Process tool data (PTD) 321 may be collected for each tool a product wafer 301 is processed in. For example, the PTD 321-1 may be from tool 4, tool 5, tool 6, or another tool for process step 100-1, the PTD-321-2 may be from tool 14, tool 15, tool 16, or another tool for process step 100-2, and so on. The PTD 321 may comprise process parameters by which the product wafers 301 are processed, and are thus similar to the PTD 121 except that the PTD 321 includes low frequency data as well as high frequency data. The low frequency data allow the subsequently built extended model 340 to take into account time-related events, such as preventive maintenance, for each particular tool.
Depending on their design, the test structures in the product wafers 301 may not be accessible for testing until after the product wafers 301 have been processed through several process modules. For example, even when a test structure is completed in the process module 110-1, pads for coupling to that test structure may not be formed until after the next process module. In that case, the test structure is not subjected to the electrical testing 302 until after several process modules. Defectivity data 303 may comprise defect density, fail rate, or other indicator of defects detected during testing, and are thus similar to the defectivity data 130 except that the defectivity data 303 are from testing the product wafers 301.
In one embodiment, the extended model 340 comprises a model describing the relationship between one or more data in PTD 321 from a particular process tool and corresponding defectivity data 303, for a particular process module 110. Each product wafer 301 has a corresponding PTD 321 by which that wafer was processed. That is, that product wafer 301 will have corresponding PTD 321-1 from a particular tool in the process step 100-1, PTD 321-2 from a particular tool in the process step 100-2, etc. in the process module 110-1. The defectivity data 303 of that product wafer 301 and the PTD 321 for each tool where that product wafer 301 was processed may be aligned by statistical analysis to determine the effect, if any, of a process parameter in the PTD 321 of a particular tool to a defect found in the electrical testing 302. This alignment of the PTD 321 of a particular tool and the defectivity data 303 may be performed for several product wafers 301 (e.g., 500 or more product wafers) to get a statistically relevant number of samples to build the extended model 340. In one embodiment, an extended model model 340 is created for each process module 110 by using stepwise regression on the PTD 321 for a particular tool and the defectivity data 303. To further optimize the extended model 340 and to eliminate possible noise data, the process tool data incorporated in the model 340 may be selected from those indicated in the initial model 140 as appreciably affecting the yield.
An extended model 340 may include a model for a defect density D0, defect,tool for a particular tool as follows:
D 0,defect,tool =k0+k1 (data1_tool)+k2 (data2_tool)+
where k0 is a constant, K1 is the coefficient for a process parameter in the PTD 321 for a particular tool in a process step, K2 is the coefficient for a process parameter in the PTD 321 for the particular tool or another tool in another process step, and so on. As an example, an open metal line 201 defect for tool 4 of the process step 100-1 may be modeled in the initial model 340 as follows:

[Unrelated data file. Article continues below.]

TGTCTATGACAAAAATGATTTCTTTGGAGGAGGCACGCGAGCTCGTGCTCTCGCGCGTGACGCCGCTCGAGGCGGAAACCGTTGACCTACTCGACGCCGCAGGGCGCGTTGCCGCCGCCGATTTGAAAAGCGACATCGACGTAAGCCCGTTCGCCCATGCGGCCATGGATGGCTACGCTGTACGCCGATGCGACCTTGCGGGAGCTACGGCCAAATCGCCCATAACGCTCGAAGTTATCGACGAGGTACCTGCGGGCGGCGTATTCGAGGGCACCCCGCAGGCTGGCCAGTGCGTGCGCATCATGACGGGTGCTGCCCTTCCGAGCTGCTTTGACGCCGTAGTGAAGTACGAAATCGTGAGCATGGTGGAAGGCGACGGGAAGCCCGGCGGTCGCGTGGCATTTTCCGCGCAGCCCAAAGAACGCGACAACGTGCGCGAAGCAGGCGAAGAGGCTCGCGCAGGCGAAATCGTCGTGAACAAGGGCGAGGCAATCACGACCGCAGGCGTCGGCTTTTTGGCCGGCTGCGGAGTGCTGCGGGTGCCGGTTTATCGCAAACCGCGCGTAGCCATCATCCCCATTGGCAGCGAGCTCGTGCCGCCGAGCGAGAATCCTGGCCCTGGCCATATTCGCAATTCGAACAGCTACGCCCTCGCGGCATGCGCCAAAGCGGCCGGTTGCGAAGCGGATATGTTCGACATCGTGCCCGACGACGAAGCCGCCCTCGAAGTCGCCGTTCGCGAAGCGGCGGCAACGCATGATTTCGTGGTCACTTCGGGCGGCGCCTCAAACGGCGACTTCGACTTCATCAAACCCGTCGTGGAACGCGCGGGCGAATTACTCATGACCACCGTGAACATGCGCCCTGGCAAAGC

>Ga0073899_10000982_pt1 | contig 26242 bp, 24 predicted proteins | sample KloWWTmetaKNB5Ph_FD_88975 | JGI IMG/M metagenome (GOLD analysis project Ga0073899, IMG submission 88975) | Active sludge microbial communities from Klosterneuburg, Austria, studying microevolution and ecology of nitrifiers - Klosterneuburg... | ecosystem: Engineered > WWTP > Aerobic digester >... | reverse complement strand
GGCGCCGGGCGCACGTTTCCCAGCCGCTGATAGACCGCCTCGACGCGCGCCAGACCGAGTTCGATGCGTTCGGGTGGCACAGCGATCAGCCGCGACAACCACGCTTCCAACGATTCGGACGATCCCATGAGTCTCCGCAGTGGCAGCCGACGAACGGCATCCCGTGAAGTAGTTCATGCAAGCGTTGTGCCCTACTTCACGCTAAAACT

where gas flow in tool 4 is a process parameter in the PTD 321, RF forward and reverse power is a combined process parameter in the PTD 321, and so on. Note that the extended model 340 is similar to the initial model 140 except that the extended model 340 is per tool per process module. This allows the extended model 340 to capture not just the time elements of a process (e.g., low frequency data), but also variations between tools in the same process step. Information on tool variations is important for an accurate model because tools are so complex that it is very difficult to build identical ones or to match the tools to each other afterwards.
The impact of a process parameter of a particular tool to the expected yield of a process module 110 may be determined from the extended model 340. Substituting for defect density D0 in the yield equation for a process module results in:
Ytool =e −CA(x)(k0+k1(data1
Where Ytool is the expected yield of the process module per particular tool, the CA(x) is the critical area, and the data are from the particular tool in a process step or any tool in other process steps, as appropriate. As in the initial model 140, the process parameters represented by the process tool data may be ranked according to their impact on expected yield.
In step 401, test wafers are processed through one or more process modules to build test structures for evaluating the process modules. The process module may comprise a plurality of process steps, with each process step being performed using a tool. Process tool data comprising process parameters obtained from the tools used to process the test wafers are obtained for each process step. The process tool data obtained in step 401 may primarily consist of process parameters that occur during each wafer processing (i.e., high frequency data). As a particular example, assuming a first test wafer has been processed through tool 1 of the process step 100-1, tool 11 of the process step 100-2, etc., process tool data from tools 1, 11, etc. are obtained.
In step 402, the test structures on the test wafers are tested after processing in the process module to obtain defectivity data. Continuing the first test wafer example, the first test wafer may be electrically tested after being processed through the process module 110-1. The defectivity data may comprise defect density or fail rate. Preferably, failures during testing of the test wafers are normalized prior to being used as defectivity data. The normalization procedure allows the defectivity data to be independent of the design of the test structures. For example, interconnect lines, such as polysilicon or metal, may be normalized per unit length. As another example, holes, such as contacts or vias, may be normalized per count, e.g., ten failures per billion holes. Other suitable normalization procedures may also be used.